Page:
In his book(f), Forgotten Civilization, Schoch claims that coronal mass ejections from the sun around 9700 BC devastated our planet with electrical discharges, the triggering of seismic and volcanic activity as well as ending the Ice Age with its consequent floods. All this ‘eradicated the civilisation of the time and set humanity back thousands of years, only to re-emerge around 3500 BC with scattered memories and nascent abilities.’ In an article written(g) in March 2012, Schoch wrote about the ‘Carrington Event’ of 1859 which resulted from a massive solar event that year.
Schoch’s paper had the somewhat disturbing title of ‘Death Star’ and perhaps even more unsettling was the revelation in March 2019 that evidence of at least three major solar ‘proton attacks’ over the past 3,000 years. The suggestion being that these episodes are to be expected with some degree of regularity, which may create ever increasing disruption as our dependency on electricity expands. The recent report(q) indicates that the most powerful event identified so far, took place around 610 BC. Without power grids to damage at the time, we are unaware of what effect it had on the peoples of that time and I would hope that a review of the literature of that era might reveal some corroboration.
A video clip is from his recent Las Vegas lecture is now available on YouTube(h). His talk is based on an article(i) in the July-August edition of New Dawn magazine, which is now available online and will play a large part in his Forgotten Civilization. He highlights some fascinating similarities between the Rongorongo script of Easter Island, the Nasca petroglyphs and the plasma figures of Dr. Anthony L. Peratt together with their possible association with the ending of the last Ice Age.
For me, the most disturbing aspect of Schoch’s book is his apocalyptic vision of global catastrophes that he anticipates may turn the few survivors back into troglodytes!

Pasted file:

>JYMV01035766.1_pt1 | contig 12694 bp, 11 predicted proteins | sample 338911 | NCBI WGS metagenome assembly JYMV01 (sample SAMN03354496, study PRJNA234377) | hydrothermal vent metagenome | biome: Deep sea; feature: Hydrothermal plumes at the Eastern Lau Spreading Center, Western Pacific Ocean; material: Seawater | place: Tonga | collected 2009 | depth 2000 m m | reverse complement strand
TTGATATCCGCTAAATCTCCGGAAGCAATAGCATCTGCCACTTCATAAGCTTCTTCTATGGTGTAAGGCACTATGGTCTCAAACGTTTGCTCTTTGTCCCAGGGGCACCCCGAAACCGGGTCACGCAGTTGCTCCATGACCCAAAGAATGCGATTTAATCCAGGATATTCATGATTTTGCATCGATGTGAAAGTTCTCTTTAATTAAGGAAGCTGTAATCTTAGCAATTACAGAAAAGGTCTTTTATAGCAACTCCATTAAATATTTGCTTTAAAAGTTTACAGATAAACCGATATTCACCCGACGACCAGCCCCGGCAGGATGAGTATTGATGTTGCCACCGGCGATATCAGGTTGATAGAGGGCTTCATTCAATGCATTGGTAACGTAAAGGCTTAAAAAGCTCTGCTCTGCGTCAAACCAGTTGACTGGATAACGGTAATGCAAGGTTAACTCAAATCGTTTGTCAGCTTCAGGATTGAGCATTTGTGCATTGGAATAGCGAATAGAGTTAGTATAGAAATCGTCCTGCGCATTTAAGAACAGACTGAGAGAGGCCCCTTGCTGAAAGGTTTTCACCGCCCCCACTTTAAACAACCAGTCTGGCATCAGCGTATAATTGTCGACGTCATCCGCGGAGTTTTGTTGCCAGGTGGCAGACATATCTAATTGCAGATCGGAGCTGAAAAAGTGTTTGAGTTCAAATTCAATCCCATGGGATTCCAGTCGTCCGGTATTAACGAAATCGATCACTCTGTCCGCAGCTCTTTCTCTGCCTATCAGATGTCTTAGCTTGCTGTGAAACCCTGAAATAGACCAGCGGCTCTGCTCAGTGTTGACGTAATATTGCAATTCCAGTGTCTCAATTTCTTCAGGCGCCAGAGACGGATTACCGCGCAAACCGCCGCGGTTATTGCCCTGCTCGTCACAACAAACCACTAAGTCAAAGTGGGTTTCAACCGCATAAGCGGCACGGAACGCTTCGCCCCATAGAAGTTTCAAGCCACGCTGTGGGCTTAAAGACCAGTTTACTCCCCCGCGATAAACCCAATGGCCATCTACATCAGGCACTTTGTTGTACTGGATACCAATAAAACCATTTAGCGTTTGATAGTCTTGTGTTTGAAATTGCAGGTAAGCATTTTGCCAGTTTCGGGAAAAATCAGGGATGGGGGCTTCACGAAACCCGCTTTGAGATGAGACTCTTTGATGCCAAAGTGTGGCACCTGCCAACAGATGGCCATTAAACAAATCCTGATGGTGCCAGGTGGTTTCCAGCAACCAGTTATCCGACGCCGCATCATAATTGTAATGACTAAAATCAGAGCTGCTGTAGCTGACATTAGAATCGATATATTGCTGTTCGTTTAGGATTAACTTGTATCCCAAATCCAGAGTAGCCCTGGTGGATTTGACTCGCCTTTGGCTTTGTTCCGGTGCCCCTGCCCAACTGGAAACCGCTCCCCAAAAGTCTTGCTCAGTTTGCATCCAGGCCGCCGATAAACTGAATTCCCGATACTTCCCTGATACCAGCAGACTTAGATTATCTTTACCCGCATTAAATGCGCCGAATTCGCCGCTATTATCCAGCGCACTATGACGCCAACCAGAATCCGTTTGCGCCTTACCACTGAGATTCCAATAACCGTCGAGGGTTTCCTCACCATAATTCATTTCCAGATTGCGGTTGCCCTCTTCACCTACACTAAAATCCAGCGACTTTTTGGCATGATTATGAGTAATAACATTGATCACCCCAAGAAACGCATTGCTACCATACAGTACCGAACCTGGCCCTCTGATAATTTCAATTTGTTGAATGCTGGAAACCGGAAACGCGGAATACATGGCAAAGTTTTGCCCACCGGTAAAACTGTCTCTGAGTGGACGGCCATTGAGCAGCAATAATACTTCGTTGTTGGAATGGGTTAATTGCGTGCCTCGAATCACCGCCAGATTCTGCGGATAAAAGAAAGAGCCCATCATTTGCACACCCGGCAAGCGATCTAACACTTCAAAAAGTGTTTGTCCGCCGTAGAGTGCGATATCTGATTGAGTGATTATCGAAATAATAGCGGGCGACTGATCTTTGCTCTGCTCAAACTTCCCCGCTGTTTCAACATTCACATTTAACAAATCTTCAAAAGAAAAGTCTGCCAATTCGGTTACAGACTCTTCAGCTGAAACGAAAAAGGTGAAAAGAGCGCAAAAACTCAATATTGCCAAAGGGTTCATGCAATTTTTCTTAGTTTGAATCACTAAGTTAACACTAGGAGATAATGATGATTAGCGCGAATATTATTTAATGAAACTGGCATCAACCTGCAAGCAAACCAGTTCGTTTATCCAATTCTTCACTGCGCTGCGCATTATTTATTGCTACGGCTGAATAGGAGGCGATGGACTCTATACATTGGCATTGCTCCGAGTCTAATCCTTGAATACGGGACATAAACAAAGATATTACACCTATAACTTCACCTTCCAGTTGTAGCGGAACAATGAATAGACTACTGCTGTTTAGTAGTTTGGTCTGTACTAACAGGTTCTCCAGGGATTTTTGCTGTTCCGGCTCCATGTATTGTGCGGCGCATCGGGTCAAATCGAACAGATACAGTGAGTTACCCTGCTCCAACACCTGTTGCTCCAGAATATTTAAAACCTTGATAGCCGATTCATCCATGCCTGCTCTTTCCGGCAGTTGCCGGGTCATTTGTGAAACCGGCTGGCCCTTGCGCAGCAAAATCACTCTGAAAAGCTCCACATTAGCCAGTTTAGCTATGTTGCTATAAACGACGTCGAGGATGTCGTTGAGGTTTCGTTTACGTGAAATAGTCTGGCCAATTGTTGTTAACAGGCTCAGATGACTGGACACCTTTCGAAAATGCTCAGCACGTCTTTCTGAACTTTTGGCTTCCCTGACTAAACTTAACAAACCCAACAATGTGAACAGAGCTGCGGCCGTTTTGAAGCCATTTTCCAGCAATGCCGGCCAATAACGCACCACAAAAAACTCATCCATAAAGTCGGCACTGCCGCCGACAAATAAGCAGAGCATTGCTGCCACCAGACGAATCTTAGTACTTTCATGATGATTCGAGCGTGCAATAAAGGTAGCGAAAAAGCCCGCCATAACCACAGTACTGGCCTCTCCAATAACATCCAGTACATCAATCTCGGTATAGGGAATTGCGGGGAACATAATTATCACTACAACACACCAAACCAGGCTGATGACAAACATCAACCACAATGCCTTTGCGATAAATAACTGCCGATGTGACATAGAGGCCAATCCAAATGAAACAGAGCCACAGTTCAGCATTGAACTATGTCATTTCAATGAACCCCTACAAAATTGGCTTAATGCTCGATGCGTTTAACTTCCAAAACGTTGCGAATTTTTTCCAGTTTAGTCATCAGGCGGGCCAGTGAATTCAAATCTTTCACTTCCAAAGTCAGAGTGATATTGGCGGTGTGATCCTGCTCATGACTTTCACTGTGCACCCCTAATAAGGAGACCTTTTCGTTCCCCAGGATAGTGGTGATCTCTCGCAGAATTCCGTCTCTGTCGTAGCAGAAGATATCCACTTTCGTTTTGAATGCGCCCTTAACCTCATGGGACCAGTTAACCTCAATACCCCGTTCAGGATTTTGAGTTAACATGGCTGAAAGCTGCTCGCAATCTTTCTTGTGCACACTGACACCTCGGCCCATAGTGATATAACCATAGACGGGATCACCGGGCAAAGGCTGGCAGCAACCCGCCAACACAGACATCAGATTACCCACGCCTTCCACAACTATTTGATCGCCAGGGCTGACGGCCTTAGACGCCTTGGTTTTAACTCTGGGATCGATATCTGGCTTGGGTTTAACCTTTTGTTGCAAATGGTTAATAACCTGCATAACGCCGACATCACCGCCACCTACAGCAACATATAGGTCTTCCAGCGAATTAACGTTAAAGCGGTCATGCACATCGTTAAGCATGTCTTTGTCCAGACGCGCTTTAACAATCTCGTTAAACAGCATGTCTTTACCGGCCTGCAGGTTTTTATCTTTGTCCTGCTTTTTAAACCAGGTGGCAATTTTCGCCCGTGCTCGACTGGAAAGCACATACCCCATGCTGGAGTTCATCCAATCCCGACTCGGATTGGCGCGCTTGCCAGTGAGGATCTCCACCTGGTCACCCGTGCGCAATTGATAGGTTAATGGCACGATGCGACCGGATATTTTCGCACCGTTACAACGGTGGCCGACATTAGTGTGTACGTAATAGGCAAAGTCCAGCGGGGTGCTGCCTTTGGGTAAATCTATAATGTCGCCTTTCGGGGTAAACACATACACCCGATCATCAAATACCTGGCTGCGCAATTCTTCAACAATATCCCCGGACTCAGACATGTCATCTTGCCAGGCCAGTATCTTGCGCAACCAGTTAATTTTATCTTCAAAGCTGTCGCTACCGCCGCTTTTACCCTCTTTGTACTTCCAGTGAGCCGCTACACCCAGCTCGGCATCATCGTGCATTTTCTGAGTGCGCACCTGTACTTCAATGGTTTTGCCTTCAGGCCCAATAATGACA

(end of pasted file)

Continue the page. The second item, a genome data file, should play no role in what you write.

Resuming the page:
However, Jason Colavito has reviewed Schoch’s claims relating to both the Rongorongo script(j) and Göbekli Tepe(k) and has found his ideas wanting. Colavito found further ammunition in the forthcoming book, Origins of the Sphinx, which Schoch co-authored with Robert Bauval, describing it as ‘a virtual rewriting of’ Keeper of Genesis(p). *In 2019, Schoch expanded further on his opinions regarding the importance of Göbekli Tepe with a claim that its builders possessed some level of literacy(s) , provoking further criticism from Colavito(r).*
Graham Hancock the well-known investigator of prehistoric mysteries has never discussed the Atlantis enigma in depth. In fact, he once remarked on BBC Television that he avoids using the word ‘Atlantis’ in his books because “because most people when they hear the word Atlantis immediately think that they’re dealing with the lunatic fringe”.
Furthermore, he emphasises the potential value of myths as transmitters of historical facts, albeit distorted.
*In his tome on civilisations submerged at the end of the last Ice Age, Fingerprints of the Gods [275.462] he briefly discusses the subject of Atlantis. He accepted that the Atlantic was not harbouring any lost continent, although he was seeking a continental-sized home for his vanished civilisation. Similarly, in an earlier work, The Sign and the Seal [678.319], he also clearly discounted the Atlantic as the home of Atlantis. At this point, he appeared to be considering the Antarctic location proposed by the Flem-Aths.
His book, Underworld  was published in 2002 and was followed by a TV programme, Flooded Kingdoms of the Ice Age, which was based on it. The latter evoked a highly critical review(s) by N.C. Flemming, who has written widely on maritime matters including sea level changes and sunken cities . Hancock wrote an equally strong response(r) to this.*
Hancock maintains an interesting website(a) that is regularly updated with contributions from a wide range of contributors. His bestselling Fingerprints of the Gods is now available online(b).
The other side of the coin is that Hancock’s evidence supporting his theories has been heavily criticised as flawed(g) and misleadingly presented(h).
Jason Colavito has written(c) a critical review of Hancock’s work and his recent advocacy “for ayahuasca, a South American hallucinogen. Since taking the drug for his 2005 book Supernatural, Hancock has supported the concept that mind-altering substances give their users access to a spirit world where one can commune directly with the ‘gods’.”
In April 2015, Hancock was due to engage in debate Zahi Hawass on the subject of their conflicting views of ancient history. However, when Hawass saw that Hancock included an image of Robert Bauval in his presentation, he refused to continue with the arranged format(d)(t).